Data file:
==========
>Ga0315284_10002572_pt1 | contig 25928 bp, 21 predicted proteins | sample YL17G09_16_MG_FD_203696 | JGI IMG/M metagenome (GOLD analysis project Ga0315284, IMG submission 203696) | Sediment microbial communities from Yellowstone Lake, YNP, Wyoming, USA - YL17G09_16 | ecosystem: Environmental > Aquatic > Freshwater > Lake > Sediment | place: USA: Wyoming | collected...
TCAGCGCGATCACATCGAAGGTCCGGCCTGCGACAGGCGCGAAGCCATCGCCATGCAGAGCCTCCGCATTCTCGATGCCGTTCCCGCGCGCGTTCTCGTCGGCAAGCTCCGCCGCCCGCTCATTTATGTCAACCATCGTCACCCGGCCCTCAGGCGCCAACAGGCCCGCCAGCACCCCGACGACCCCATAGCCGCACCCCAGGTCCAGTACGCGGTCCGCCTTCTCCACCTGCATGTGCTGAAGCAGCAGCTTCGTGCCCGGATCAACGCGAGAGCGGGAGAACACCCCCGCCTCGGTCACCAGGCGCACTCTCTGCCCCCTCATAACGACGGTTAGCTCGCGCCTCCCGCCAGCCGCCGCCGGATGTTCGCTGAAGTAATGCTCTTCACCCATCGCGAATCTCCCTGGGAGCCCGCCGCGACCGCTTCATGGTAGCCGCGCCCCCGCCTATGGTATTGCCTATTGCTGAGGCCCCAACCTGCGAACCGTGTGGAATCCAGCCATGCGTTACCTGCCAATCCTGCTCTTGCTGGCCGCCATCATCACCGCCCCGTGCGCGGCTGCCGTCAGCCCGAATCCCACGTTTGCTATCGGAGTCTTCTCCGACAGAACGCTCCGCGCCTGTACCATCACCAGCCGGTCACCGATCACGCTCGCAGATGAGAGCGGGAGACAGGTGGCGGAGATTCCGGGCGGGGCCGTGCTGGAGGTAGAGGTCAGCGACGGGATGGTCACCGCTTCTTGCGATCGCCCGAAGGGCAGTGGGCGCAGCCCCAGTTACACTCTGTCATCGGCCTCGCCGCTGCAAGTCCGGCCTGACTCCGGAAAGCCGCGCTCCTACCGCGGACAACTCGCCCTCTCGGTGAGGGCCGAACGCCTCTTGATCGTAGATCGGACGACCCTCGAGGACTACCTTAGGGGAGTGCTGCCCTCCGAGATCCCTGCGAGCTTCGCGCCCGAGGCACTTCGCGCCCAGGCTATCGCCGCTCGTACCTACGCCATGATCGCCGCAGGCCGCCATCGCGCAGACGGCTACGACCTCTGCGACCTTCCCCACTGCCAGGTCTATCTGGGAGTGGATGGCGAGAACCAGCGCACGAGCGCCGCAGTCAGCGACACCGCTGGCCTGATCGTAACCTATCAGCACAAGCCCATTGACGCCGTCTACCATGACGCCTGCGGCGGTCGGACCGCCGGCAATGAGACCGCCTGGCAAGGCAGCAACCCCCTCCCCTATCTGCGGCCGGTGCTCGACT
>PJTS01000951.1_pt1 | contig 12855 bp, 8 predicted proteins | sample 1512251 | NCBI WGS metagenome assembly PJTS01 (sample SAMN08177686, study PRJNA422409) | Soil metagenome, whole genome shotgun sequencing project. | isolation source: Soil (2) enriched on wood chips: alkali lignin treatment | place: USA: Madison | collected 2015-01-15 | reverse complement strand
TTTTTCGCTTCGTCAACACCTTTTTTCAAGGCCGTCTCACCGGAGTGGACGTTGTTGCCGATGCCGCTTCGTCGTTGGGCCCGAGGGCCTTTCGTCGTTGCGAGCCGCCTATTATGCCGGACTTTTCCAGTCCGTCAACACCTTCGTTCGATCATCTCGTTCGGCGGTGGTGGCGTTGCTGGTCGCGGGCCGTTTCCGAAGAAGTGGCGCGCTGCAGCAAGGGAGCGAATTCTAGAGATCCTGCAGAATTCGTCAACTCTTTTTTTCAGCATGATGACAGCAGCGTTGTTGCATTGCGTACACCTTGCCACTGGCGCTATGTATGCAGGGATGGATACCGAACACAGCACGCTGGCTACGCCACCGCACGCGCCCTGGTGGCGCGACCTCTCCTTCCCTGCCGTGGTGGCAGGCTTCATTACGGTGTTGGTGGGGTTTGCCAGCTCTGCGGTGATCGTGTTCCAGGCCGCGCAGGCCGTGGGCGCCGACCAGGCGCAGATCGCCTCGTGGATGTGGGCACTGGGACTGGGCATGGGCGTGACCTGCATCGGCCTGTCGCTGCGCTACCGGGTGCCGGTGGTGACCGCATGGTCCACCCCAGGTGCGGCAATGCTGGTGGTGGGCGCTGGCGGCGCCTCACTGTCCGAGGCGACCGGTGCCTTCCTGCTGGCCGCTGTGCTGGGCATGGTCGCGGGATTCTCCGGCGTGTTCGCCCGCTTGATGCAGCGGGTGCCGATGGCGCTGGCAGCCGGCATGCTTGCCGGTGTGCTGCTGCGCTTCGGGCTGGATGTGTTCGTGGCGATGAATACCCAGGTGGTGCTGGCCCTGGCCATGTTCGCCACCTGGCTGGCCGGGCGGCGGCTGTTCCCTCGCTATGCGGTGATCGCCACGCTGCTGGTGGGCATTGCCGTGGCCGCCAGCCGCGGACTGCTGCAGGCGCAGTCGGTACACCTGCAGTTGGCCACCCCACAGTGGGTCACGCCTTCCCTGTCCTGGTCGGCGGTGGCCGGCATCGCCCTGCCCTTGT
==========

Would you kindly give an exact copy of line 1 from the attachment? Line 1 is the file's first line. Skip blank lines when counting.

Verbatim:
>Ga0315284_10002572_pt1 | contig 25928 bp, 21 predicted proteins | sample YL17G09_16_MG_FD_203696 | JGI IMG/M metagenome (GOLD analysis project Ga0315284, IMG submission 203696) | Sediment microbial communities from Yellowstone Lake, YNP, Wyoming, USA - YL17G09_16 | ecosystem: Environmental > Aquatic > Freshwater > Lake > Sediment | place: USA: Wyoming | collected...